Colin Montgomerie says Covid-19 test kits must go to health workers before golfers

Scot says PGA’s 1 million units would be more appropriate for frontline staff than for golfers

Colin Montgomerie believes the PGA Tour’s plan to resume competitive golf is ‘very optimistic’. Picture: Getty.

Colin Montgomerie believes COVID-19 test kits being earmarked to get professional golf up and running again should be used first and foremost for frontline health workers fighting the pandemic around the world.

It was reported at the weekend that the PGA Tour hopes to take delivery of up to 1 million test kits to assist with the completion of the US-based circuit, which hopes to start up again on 11 June after being shut down due to the coronavirus crisis.

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A revised schedule, which was unveiled last week, features 14 tournaments running through until the Tour Championship in Atlanta in early September. The first four will be played without fans in attendance, but it is estimated that between 700 and 800 personnel will still be required on site for the events to operate.

Montgomerie, who plays most of his golf these days in the US on the Champions Tour, described the PGA Tour plans to start up again with the Charles Schwab Challenge in Fort Worth in just over six weeks as “very optimistic” and believes the test kits being talked about should be 
prioritised.

“They are talking about a million tests over the course of the year,” he told The Scotsman.

“If they are going spare, then by all means. But you do feel that somehow those million tests could be used for frontline workers more than for us. Everyone is not getting tested yet and frontline staff around the world should be tested first before we get anything.”

As things stand, golf is set to be one of the first sports to start up again, having been shut down essentially around the world after the Players Championship, the game’s so-called fifth major, was halted after the first round on 12 March.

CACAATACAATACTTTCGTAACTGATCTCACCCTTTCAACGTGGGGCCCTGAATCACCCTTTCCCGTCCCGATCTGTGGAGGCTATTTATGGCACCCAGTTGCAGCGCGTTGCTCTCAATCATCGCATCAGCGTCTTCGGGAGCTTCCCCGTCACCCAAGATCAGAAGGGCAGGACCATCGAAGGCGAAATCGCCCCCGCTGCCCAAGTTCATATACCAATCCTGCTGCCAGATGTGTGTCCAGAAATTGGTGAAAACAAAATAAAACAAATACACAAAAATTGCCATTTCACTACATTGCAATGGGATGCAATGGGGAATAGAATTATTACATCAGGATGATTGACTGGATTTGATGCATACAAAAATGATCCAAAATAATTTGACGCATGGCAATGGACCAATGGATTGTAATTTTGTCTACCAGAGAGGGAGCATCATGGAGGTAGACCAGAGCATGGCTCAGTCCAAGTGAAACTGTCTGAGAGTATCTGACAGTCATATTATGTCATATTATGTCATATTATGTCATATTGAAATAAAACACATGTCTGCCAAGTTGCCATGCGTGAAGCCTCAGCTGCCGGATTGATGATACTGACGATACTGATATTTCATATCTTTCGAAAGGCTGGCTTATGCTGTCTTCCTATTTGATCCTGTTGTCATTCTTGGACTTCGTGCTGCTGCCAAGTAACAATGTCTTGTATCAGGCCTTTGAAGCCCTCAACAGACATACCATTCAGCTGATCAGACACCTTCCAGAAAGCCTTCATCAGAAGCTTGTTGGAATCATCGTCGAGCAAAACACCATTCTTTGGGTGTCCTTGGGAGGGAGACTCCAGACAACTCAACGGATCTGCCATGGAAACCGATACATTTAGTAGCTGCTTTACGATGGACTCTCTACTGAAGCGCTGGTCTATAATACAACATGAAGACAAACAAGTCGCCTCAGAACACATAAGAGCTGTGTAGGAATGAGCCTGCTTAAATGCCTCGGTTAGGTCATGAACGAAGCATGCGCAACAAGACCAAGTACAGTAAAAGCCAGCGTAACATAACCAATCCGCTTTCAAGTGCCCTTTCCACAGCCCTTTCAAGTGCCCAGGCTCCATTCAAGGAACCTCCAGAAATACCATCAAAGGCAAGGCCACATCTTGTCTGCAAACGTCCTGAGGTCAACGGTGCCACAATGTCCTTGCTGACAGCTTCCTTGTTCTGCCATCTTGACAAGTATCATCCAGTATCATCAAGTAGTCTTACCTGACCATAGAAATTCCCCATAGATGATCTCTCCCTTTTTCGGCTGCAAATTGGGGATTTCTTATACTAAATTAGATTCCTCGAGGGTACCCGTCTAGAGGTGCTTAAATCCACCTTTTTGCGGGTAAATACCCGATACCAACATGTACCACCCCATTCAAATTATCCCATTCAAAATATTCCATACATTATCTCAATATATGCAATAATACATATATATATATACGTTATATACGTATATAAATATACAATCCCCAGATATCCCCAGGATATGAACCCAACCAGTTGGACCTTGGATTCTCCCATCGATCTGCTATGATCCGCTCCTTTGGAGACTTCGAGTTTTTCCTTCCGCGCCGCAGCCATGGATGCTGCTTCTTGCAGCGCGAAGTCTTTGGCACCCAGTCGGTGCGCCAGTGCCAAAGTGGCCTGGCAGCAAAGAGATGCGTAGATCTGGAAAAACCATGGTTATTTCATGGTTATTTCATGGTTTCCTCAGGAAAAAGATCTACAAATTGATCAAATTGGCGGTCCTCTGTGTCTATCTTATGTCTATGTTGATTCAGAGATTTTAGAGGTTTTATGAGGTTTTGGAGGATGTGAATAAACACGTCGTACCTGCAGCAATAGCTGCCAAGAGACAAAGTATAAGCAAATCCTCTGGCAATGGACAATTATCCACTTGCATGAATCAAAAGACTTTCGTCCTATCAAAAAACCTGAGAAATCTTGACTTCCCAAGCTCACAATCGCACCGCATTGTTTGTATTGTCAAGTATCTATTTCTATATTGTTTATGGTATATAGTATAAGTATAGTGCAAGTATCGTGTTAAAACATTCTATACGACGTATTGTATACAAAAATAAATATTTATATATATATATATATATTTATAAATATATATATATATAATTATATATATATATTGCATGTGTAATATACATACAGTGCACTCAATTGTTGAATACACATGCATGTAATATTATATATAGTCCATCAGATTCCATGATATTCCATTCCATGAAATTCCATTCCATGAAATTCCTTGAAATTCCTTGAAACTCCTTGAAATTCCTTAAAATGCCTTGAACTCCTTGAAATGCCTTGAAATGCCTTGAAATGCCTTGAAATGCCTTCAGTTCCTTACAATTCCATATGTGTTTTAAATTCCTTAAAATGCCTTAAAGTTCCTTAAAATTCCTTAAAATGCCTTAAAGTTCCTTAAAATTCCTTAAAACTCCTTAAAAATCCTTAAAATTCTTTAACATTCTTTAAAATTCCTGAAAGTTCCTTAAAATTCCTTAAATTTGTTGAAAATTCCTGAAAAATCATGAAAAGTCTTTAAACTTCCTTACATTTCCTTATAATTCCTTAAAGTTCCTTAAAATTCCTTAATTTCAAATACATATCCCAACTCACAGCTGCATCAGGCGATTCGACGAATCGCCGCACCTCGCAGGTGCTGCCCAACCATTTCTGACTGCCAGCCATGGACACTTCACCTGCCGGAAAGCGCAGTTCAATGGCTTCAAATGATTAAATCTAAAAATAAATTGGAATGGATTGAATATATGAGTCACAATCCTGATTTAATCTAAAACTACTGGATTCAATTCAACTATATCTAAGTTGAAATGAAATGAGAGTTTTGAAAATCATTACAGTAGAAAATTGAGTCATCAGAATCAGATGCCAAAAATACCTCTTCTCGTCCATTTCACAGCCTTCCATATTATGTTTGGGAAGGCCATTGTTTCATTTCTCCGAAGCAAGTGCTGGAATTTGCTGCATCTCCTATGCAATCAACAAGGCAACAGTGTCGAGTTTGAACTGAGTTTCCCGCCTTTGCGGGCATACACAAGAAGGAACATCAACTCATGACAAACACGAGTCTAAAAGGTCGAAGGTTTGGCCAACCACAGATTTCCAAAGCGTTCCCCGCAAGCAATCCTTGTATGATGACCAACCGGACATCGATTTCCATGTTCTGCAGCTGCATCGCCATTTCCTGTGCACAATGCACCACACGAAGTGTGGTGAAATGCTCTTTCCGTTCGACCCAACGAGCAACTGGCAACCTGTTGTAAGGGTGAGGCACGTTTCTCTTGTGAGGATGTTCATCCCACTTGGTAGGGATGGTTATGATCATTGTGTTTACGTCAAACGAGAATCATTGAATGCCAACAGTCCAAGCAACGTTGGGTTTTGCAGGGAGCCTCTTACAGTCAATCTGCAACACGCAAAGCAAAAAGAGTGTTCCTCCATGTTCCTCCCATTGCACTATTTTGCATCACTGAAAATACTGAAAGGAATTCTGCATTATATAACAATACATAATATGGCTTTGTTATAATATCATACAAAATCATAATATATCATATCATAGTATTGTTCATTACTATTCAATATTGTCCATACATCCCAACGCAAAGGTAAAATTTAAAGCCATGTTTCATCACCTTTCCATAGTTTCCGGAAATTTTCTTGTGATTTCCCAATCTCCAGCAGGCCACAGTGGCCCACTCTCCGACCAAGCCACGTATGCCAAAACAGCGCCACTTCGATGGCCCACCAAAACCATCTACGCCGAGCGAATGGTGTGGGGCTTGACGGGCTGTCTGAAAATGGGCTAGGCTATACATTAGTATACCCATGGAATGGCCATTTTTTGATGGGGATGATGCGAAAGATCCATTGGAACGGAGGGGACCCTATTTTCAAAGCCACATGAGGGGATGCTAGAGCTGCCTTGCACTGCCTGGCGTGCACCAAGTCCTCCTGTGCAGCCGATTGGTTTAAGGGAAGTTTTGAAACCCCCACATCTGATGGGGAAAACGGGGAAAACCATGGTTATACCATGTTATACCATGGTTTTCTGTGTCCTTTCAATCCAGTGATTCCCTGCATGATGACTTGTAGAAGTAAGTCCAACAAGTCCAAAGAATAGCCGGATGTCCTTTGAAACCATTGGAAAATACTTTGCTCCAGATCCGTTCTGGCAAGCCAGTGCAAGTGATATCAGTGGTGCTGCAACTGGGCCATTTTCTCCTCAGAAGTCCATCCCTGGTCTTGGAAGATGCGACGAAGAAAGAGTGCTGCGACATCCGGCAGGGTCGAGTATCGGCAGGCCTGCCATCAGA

“It’s a shame in many ways that golf is first to go. We are not really following anybody,” added Montgomerie in expressing concern about the PGA Tour’s plans. “We are first to go and, if it does spike up or go wrong – if one of the players contracts this virus or one of the caddies or volunteers among the 600-odd people they say have to be on site at these tournaments even without a crowd – what happens then?”

While the R&A made the decision to cancel the 149th Open, moving it back 12 months, the three other men’s majors have all been rescheduled for later in the year. The US PGA Championship is now due to be played in early August in San Francisco while the US Open and the Masters now have September and November slots respectively.

“My big issue with the whole thing for international players is that the borders are still closed,” said Montgomerie, who is hoping that two of the senior majors in the US can still take place after the cancellation of two already. “I can’t fly to America. Even if I wanted to self-isolate over there for two weeks, I can’t do that as I’m not allowed in. That has to lift before anything, really.

“A lot of the LPGA players are from Korea and other countries outside the US and a lot of the PGA Tour players are international. They have been told by their governments to go home during this pandemic and it’s the same for us. There are a lot of international players on the Champions Tour.

“To think about starting up in June is very optimistic, to say the least. All sorts of different scenarios have to come into play, but I just can’t see it. In America, the federal government doesn’t seem to know what the governors are doing and they don’t seem to know what the local mayor is doing. The local mayors have a lot more power than ours do. But let’s hope we can get back.”

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